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Buddy Rich: “Birdland”

People who know put Buddy Rich at or near the top of the list of jazz drummers.

Two things are evident in this interesting interview from 1956: Both Rich and Gene Krupa, another drumming legend, seemed like very nice guys.The other takeaway is that Rich, according to Krupa, was something of a drummer savant:

When I speak of natural drummers I’m talking about guys that are playing with the talent God gave ’em. But here’s an amazing thing. While this isn’t true of either Ray McKinley or Bauduc-it’s true of Buddy. You can watch Buddy play and actually if you watch him, you’d think he’s the most studied person in the world. And even Buddy himself will make something-like, we’ll be in the dressing room, he’ll pick up a pair of sticks and say: “Well, what is this?” And he’ll rattle a little bit and actually, if I break it down, get him to do it slow enough, I can name it. I can break it down into whatever it is. And inherently, naturally, he fingers all these things correctly. Now, I know why this is.

Rich is familiar to many middle age folks who weren’t jazz fans because of his frequent appearances on The Tonight Show. It was a natural: Rich was funny and personable and Johnny Carson was an amateur drummer.

Drummers must be a competitive lot. Many of the clips on YouTube feature drumming contests, including one on Seseme Street in which Rich beats Animal — but ends up wearing the snare. Here is his band playing If I Were a Bell and One O’Clock Jump. Information also is available at a Rich website.

Here’s What’s Here

The Daily Music Break explores every genre of music, from hip hop to opera. It's simple: Boundaries are dumb. It's all good. Here is more about the site and here is our index:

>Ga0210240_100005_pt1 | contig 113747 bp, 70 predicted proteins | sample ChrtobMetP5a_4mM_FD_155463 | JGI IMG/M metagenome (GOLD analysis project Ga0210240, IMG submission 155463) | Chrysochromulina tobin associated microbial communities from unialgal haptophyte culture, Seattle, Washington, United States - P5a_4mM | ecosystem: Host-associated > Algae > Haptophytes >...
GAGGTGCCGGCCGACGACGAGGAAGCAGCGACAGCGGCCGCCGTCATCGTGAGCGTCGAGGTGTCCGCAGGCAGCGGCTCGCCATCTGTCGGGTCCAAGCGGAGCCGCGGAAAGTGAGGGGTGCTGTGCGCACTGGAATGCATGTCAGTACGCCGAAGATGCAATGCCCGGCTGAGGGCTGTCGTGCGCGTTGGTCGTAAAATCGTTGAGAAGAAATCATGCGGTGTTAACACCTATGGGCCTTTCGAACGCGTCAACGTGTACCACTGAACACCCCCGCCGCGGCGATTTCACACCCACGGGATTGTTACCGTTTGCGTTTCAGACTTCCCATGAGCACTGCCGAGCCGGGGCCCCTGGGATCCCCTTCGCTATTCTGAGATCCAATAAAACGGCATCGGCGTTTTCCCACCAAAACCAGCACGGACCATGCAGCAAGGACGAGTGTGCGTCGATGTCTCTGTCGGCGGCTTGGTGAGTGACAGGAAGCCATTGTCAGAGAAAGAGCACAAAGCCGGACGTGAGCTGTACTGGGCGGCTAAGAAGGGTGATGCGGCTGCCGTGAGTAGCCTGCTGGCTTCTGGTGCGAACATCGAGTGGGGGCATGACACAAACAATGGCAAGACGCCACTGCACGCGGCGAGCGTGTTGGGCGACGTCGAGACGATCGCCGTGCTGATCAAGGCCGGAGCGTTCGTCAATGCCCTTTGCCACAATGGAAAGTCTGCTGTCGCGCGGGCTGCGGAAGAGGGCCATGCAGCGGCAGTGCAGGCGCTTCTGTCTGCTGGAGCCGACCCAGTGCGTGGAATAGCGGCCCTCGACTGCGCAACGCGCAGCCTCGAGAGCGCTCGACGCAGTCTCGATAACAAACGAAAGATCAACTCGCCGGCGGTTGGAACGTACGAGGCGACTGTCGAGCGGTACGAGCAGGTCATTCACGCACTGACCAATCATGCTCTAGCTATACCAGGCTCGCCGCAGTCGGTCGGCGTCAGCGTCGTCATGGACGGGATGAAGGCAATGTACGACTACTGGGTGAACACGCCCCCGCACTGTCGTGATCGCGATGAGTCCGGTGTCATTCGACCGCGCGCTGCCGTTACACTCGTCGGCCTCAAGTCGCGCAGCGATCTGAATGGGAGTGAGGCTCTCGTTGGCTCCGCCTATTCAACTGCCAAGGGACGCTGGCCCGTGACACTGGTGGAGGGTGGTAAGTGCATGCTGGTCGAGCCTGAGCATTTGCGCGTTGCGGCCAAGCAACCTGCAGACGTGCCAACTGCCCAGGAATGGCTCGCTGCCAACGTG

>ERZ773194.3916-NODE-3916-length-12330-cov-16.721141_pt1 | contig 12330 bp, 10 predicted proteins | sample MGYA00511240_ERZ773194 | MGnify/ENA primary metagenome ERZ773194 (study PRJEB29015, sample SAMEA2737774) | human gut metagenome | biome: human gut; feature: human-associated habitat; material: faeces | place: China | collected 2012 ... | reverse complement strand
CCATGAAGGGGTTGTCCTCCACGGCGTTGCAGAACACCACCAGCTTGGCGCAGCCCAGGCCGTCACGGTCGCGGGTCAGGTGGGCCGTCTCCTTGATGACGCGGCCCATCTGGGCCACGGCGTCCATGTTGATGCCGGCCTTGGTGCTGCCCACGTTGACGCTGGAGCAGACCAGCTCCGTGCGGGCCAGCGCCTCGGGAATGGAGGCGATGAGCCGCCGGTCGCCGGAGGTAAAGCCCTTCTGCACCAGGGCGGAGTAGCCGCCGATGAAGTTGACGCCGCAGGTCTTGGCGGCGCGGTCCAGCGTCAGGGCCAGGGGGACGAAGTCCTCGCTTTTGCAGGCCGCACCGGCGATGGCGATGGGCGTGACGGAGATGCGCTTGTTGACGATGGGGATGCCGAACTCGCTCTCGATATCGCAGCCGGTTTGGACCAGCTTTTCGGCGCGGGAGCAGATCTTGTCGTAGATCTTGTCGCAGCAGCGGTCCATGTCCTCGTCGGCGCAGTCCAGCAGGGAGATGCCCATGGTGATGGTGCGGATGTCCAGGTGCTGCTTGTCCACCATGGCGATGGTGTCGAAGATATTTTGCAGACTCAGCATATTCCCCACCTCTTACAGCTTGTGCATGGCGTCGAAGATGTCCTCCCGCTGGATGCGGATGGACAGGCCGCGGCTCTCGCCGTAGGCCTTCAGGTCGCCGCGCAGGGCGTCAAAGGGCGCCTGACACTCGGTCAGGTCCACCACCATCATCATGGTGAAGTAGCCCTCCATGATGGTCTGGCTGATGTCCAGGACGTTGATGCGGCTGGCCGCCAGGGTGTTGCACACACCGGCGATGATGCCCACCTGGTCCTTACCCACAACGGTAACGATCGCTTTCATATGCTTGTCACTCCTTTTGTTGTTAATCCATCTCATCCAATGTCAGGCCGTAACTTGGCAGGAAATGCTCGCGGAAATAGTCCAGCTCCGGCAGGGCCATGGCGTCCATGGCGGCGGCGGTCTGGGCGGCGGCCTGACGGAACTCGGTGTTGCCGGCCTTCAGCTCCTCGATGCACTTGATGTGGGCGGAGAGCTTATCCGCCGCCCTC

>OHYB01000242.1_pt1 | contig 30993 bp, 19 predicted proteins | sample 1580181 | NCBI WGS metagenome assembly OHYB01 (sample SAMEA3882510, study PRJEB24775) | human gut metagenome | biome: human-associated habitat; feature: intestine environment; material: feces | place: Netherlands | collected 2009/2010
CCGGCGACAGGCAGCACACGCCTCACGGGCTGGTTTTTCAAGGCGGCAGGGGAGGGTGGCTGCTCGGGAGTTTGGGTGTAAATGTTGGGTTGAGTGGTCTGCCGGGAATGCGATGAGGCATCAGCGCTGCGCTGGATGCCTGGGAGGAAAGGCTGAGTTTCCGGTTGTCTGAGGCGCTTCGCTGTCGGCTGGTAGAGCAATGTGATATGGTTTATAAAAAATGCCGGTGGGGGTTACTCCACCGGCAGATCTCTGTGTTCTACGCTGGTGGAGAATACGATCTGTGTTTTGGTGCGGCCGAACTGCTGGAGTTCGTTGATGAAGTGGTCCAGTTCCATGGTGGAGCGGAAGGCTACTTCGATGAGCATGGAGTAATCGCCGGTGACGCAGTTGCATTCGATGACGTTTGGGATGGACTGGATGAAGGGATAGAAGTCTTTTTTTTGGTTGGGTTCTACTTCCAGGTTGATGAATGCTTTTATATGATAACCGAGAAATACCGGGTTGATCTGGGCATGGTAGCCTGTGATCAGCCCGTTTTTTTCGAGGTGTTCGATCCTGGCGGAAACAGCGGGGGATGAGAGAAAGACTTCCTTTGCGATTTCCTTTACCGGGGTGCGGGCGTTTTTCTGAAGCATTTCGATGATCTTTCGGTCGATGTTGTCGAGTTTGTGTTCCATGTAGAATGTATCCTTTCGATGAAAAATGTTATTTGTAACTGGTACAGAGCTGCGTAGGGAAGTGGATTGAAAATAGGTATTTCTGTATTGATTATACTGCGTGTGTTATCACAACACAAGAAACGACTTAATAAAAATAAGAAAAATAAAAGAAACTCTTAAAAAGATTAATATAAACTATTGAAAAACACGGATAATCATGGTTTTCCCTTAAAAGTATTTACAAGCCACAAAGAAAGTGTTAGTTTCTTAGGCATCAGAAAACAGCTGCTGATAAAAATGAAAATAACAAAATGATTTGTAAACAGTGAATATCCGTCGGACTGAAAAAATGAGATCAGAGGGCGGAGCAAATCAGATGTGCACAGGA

--A Tribe Called Quest to The Dick Hyman Trio (In other words, A to H)

--Indigo Girls to Queen Ida (I to Q)

--Radiohead to ZZ Top (R to Z)

Reading Music

The stories of the great bands and musicians are fascinating. Musicians as a group are brilliant, but often troubled. The combination of creativity and drama makes for great reading.

Here are some books to check out.

Duke Ellington brought class, sophistication and style to jazz which, until that point, was proudly unpolished and raucous. His story is profound. The author, Terry Teachout, also wrote "Pops," the acclaimed bio of Louis Armstrong. Click here or on the image.

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What else is there to say? Here is the story behind every song written by The Beatles. Click here or on the image.

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The Grateful Dead don't get enough credit for the profound nature of its lyrics. Many of the band's songs are driven by a deep and literate Americana ("I'm Uncle Sam/That's who I am/Been hidin' out/In a rock and roll band" and "Majordomo Billy Bojangles/Sit down and have a drink with me/What's this about Alabama/Keeps comin' back to me?").

David Dodd's exhaustive study tells the story, song by song. Click here or on the image.

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